|The Blik Lemon controls the universe.|
(photo by Karen Wang)
Noun. Mid-20th century.
PHILOSOPHY. A personal slant on something; a conviction, especially a religious one.
Taking a more cosmic tack, I explained that the universe is expanding, and scientists have measured the speed of its expansion. If you play that expansion backwards, like rewinding a tape, you can get an approximate measure of when the universe started, and it's considerably more than 6,000 years ago. "Ah," she said, undeterred, "but 6,000 years ago is the point at which the universe and time began, and everything started moving from then."
Determined to make headway, I queried her on the geological accumulation of sedimentary layers and the fossils they contain; how these show that countless species have lived and died over a period far in excess of 6,000 years. "God created everything in situ," she explained. "He could have put the fossils in the ground when he created the Earth."
"Why on Earth would God do that?" I asked.
"Who knows?" she said. "God's ways are unknowable. Perhaps he did it to give us something to study."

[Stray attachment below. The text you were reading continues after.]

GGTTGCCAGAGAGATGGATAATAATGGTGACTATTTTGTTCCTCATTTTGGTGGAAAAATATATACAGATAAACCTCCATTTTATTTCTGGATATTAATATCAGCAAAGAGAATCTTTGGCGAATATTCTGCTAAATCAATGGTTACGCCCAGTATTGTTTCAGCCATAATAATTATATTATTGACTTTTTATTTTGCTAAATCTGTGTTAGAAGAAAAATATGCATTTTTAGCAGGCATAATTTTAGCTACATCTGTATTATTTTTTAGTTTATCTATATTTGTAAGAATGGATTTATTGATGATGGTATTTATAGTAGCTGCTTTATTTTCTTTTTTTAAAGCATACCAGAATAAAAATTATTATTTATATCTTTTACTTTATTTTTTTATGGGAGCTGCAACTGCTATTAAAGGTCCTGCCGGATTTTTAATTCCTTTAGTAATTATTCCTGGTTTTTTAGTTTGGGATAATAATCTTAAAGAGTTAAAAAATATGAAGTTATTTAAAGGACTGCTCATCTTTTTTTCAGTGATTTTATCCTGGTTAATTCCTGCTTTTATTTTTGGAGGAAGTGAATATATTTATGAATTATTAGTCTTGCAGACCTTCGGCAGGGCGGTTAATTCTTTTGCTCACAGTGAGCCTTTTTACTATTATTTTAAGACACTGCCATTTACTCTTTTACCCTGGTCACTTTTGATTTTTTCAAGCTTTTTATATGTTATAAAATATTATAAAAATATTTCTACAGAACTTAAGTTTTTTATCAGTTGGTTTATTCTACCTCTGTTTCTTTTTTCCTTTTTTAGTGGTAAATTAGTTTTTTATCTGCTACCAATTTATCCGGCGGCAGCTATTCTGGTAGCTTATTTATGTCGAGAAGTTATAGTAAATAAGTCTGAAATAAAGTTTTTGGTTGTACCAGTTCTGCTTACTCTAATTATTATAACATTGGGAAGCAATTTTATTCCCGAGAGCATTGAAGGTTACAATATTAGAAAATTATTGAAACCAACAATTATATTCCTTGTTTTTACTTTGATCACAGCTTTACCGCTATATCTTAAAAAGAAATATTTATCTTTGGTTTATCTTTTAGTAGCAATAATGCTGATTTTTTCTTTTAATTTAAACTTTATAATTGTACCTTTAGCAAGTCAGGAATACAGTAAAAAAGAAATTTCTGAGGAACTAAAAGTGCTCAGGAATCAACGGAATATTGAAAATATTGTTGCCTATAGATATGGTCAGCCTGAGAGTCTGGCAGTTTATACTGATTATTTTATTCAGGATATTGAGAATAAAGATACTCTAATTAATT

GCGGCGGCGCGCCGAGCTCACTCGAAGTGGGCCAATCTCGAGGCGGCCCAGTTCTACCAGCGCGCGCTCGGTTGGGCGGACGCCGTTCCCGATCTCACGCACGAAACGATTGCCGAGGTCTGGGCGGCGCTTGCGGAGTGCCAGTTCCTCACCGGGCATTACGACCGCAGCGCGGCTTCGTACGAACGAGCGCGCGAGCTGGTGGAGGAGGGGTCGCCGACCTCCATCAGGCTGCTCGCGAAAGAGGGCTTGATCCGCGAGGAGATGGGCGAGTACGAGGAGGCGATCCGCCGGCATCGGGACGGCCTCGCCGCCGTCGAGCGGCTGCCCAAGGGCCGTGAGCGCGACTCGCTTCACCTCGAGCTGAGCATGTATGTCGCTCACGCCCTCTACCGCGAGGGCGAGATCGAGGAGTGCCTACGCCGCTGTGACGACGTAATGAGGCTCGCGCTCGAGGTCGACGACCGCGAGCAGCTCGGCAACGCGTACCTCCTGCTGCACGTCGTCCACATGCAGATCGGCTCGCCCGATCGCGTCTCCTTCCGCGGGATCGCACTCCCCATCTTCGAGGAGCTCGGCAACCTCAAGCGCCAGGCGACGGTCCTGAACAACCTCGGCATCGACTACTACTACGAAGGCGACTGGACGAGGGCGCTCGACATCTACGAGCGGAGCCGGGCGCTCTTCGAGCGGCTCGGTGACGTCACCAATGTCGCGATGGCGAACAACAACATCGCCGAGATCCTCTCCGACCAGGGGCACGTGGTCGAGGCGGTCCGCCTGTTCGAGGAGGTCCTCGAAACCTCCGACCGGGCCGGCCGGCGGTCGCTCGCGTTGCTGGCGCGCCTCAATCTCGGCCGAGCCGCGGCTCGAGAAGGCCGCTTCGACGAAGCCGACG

The problem with this lady's assertion (or, more correctly, the problem with my debating her assertion) is that it's a blik, a word coined by the philosopher R. M. Hare. He defined a blik as an unfalsifiable belief that forms part of one's worldview. No matter what I said to this woman about her belief, she would have an answer, as all 'evidence' I could suggest was inherently part of God's creative act 6,000 years ago, making her belief unfalsifiable. Hare himself illustrated a blik with a story of a student who believed that all of his professors were plotting to kill him. How could anyone ever empirically disprove that? Any nice prof that assured him "No, honestly, I'm not planning to kill you," is just saying exactly what a conniving, murderous professor is going to say, right?However, the really odd thing about bliks is this: they're not necessarily false. As utterly bonkers as it might sound, the fact that no one can falsify the statement that God created everything in situ 6,000 years ago does not automatically render it untrue (maybe he did). The fact that no amount of 'evidence' can prove that the professors aren't planning to kill their poor student doesn't automatically prove that they aren't (maybe they are). Hare was of the opinion that we all have bliks, whether we're religious or not, and they're not necessarily meaningless as they form part of our worldview and the structure by which we understand the universe around us.
Personally, I believe that if you assert something to me, you're the one that has to prove your belief, rather than me having to disprove it; I believe that the burden of proof is on the one making the assertion. But then that's just my blik, right?
Do you hold any bliks?
Have you ever told someone they're talking a load of bliks?
Do please comment below.